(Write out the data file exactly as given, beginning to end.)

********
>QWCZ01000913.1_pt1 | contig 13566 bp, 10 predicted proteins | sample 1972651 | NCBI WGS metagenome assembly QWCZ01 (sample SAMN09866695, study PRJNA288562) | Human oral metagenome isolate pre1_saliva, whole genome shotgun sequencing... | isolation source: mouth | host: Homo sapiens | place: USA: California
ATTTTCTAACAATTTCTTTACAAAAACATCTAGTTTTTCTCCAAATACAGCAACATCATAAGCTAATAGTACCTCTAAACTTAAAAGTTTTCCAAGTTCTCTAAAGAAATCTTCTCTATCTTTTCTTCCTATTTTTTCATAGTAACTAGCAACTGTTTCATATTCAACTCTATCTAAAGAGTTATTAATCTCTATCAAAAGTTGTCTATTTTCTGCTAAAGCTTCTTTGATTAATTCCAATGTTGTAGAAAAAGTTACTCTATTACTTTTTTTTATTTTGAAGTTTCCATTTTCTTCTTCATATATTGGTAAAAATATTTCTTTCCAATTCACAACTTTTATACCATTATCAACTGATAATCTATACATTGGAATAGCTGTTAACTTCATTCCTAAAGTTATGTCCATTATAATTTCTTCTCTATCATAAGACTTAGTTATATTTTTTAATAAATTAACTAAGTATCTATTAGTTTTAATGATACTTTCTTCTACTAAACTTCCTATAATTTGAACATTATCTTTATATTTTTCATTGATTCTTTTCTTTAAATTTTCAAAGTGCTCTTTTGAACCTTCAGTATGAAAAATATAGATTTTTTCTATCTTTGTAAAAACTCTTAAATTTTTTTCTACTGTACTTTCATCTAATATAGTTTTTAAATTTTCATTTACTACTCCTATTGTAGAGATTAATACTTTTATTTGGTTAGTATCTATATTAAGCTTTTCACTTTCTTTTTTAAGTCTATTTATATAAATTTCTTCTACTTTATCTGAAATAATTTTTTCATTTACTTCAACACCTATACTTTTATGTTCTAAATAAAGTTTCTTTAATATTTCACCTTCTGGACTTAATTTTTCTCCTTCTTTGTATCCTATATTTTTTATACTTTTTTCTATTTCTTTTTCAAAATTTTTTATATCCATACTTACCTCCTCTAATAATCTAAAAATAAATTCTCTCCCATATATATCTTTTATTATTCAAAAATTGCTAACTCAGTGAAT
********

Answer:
>QWCZ01000913.1_pt1 | contig 13566 bp, 10 predicted proteins | sample 1972651 | NCBI WGS metagenome assembly QWCZ01 (sample SAMN09866695, study PRJNA288562) | Human oral metagenome isolate pre1_saliva, whole genome shotgun sequencing... | isolation source: mouth | host: Homo sapiens | place: USA: California
ATTTTCTAACAATTTCTTTACAAAAACATCTAGTTTTTCTCCAAATACAGCAACATCATAAGCTAATAGTACCTCTAAACTTAAAAGTTTTCCAAGTTCTCTAAAGAAATCTTCTCTATCTTTTCTTCCTATTTTTTCATAGTAACTAGCAACTGTTTCATATTCAACTCTATCTAAAGAGTTATTAATCTCTATCAAAAGTTGTCTATTTTCTGCTAAAGCTTCTTTGATTAATTCCAATGTTGTAGAAAAAGTTACTCTATTACTTTTTTTTATTTTGAAGTTTCCATTTTCTTCTTCATATATTGGTAAAAATATTTCTTTCCAATTCACAACTTTTATACCATTATCAACTGATAATCTATACATTGGAATAGCTGTTAACTTCATTCCTAAAGTTATGTCCATTATAATTTCTTCTCTATCATAAGACTTAGTTATATTTTTTAATAAATTAACTAAGTATCTATTAGTTTTAATGATACTTTCTTCTACTAAACTTCCTATAATTTGAACATTATCTTTATATTTTTCATTGATTCTTTTCTTTAAATTTTCAAAGTGCTCTTTTGAACCTTCAGTATGAAAAATATAGATTTTTTCTATCTTTGTAAAAACTCTTAAATTTTTTTCTACTGTACTTTCATCTAATATAGTTTTTAAATTTTCATTTACTACTCCTATTGTAGAGATTAATACTTTTATTTGGTTAGTATCTATATTAAGCTTTTCACTTTCTTTTTTAAGTCTATTTATATAAATTTCTTCTACTTTATCTGAAATAATTTTTTCATTTACTTCAACACCTATACTTTTATGTTCTAAATAAAGTTTCTTTAATATTTCACCTTCTGGACTTAATTTTTCTCCTTCTTTGTATCCTATATTTTTTATACTTTTTTCTATTTCTTTTTCAAAATTTTTTATATCCATACTTACCTCCTCTAATAATCTAAAAATAAATTCTCTCCCATATATATCTTTTATTATTCAAAAATTGCTAACTCAGTGAAT